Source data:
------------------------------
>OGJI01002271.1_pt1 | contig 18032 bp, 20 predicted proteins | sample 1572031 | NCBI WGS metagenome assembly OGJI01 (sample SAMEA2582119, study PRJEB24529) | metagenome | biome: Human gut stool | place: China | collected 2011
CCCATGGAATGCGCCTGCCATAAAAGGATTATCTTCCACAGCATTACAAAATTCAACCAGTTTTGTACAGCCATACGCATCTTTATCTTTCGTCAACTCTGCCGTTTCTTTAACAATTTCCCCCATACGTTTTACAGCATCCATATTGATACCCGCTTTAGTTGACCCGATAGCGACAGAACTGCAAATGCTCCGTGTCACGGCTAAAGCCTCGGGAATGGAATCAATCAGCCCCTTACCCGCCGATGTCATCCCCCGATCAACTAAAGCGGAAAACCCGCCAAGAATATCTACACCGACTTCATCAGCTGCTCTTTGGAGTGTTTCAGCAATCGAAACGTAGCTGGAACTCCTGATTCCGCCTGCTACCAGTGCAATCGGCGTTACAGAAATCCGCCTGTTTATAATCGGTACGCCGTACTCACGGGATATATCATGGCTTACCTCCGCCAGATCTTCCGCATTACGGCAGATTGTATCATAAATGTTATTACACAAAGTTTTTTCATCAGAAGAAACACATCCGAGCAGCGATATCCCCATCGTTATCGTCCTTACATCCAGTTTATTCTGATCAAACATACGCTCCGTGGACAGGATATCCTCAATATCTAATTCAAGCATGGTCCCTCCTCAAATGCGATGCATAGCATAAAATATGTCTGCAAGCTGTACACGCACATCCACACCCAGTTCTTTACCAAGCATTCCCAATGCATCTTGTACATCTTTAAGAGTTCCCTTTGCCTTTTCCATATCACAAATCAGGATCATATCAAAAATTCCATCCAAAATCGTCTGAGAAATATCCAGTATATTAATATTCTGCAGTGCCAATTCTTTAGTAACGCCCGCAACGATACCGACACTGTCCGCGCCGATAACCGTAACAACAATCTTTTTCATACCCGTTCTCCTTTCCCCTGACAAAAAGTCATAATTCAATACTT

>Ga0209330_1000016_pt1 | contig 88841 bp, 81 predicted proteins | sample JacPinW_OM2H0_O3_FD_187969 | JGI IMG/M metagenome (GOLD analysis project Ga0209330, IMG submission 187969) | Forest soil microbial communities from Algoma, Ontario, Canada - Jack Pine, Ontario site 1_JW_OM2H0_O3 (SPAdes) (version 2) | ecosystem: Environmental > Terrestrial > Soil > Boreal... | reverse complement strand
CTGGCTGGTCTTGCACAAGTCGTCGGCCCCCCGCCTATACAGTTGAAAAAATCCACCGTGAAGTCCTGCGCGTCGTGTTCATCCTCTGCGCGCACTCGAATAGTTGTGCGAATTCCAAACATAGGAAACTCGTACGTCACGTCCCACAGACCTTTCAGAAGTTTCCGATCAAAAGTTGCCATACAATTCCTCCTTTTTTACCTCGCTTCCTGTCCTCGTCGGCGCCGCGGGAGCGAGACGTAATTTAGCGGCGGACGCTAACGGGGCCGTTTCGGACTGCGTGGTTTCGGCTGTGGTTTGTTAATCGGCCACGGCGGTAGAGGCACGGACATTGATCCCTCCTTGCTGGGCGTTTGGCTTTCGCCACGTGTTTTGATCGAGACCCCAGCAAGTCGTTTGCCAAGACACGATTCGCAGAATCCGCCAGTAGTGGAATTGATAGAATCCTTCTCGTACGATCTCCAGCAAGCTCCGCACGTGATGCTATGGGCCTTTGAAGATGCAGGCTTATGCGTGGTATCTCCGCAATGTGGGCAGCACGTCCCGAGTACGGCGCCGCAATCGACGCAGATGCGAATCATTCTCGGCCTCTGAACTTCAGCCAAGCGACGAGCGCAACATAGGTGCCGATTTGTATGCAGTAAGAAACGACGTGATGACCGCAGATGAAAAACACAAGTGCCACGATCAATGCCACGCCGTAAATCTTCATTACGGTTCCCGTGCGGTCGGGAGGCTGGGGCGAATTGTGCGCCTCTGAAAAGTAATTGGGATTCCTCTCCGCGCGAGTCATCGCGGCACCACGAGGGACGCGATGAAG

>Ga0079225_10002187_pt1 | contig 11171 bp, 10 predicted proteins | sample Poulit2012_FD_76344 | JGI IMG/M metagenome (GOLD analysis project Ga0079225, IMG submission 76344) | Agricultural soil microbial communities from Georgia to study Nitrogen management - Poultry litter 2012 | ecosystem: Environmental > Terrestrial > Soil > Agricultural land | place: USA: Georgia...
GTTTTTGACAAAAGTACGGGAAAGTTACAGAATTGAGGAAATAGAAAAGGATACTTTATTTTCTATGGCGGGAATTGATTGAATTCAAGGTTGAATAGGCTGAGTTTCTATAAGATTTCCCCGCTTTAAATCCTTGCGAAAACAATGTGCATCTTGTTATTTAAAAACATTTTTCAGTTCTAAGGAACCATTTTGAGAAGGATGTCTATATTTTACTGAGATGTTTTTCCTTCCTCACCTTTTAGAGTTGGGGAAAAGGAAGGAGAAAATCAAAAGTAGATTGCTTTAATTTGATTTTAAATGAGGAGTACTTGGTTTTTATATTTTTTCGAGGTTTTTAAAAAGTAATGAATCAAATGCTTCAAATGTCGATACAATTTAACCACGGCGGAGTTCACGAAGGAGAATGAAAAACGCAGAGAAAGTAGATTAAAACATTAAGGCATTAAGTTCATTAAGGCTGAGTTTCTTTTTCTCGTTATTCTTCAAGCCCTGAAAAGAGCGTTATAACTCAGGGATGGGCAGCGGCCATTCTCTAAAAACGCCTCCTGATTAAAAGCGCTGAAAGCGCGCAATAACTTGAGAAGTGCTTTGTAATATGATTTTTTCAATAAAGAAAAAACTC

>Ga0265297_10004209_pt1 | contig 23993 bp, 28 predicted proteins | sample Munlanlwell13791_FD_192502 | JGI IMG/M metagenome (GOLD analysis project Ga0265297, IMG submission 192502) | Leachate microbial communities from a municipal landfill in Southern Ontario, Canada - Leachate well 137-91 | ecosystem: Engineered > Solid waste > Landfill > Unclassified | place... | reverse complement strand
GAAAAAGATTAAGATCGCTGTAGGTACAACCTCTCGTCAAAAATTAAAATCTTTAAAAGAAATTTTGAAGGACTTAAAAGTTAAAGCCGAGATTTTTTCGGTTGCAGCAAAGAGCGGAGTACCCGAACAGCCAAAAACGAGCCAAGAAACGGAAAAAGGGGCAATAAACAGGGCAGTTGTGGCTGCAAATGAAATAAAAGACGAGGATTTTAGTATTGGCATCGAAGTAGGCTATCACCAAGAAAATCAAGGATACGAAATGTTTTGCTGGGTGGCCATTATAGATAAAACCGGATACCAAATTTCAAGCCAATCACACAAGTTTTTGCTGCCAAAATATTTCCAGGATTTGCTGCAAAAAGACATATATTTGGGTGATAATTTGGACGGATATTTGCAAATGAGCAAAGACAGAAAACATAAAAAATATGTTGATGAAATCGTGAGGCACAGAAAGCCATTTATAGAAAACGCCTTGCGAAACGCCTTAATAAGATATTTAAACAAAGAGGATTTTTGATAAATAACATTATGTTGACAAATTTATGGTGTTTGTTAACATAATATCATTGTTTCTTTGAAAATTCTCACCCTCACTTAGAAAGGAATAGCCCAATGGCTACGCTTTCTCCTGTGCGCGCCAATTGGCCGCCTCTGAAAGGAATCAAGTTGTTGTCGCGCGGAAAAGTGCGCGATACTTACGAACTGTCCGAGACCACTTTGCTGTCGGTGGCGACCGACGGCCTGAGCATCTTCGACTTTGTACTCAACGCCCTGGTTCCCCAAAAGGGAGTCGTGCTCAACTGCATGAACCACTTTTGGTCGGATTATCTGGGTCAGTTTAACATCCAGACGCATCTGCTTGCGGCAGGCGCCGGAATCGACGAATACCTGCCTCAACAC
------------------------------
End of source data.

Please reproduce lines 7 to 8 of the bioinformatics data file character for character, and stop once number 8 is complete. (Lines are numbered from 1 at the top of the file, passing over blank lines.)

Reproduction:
>Ga0265297_10004209_pt1 | contig 23993 bp, 28 predicted proteins | sample Munlanlwell13791_FD_192502 | JGI IMG/M metagenome (GOLD analysis project Ga0265297, IMG submission 192502) | Leachate microbial communities from a municipal landfill in Southern Ontario, Canada - Leachate well 137-91 | ecosystem: Engineered > Solid waste > Landfill > Unclassified | place... | reverse complement strand
GAAAAAGATTAAGATCGCTGTAGGTACAACCTCTCGTCAAAAATTAAAATCTTTAAAAGAAATTTTGAAGGACTTAAAAGTTAAAGCCGAGATTTTTTCGGTTGCAGCAAAGAGCGGAGTACCCGAACAGCCAAAAACGAGCCAAGAAACGGAAAAAGGGGCAATAAACAGGGCAGTTGTGGCTGCAAATGAAATAAAAGACGAGGATTTTAGTATTGGCATCGAAGTAGGCTATCACCAAGAAAATCAAGGATACGAAATGTTTTGCTGGGTGGCCATTATAGATAAAACCGGATACCAAATTTCAAGCCAATCACACAAGTTTTTGCTGCCAAAATATTTCCAGGATTTGCTGCAAAAAGACATATATTTGGGTGATAATTTGGACGGATATTTGCAAATGAGCAAAGACAGAAAACATAAAAAATATGTTGATGAAATCGTGAGGCACAGAAAGCCATTTATAGAAAACGCCTTGCGAAACGCCTTAATAAGATATTTAAACAAAGAGGATTTTTGATAAATAACATTATGTTGACAAATTTATGGTGTTTGTTAACATAATATCATTGTTTCTTTGAAAATTCTCACCCTCACTTAGAAAGGAATAGCCCAATGGCTACGCTTTCTCCTGTGCGCGCCAATTGGCCGCCTCTGAAAGGAATCAAGTTGTTGTCGCGCGGAAAAGTGCGCGATACTTACGAACTGTCCGAGACCACTTTGCTGTCGGTGGCGACCGACGGCCTGAGCATCTTCGACTTTGTACTCAACGCCCTGGTTCCCCAAAAGGGAGTCGTGCTCAACTGCATGAACCACTTTTGGTCGGATTATCTGGGTCAGTTTAACATCCAGACGCATCTGCTTGCGGCAGGCGCCGGAATCGACGAATACCTGCCTCAACAC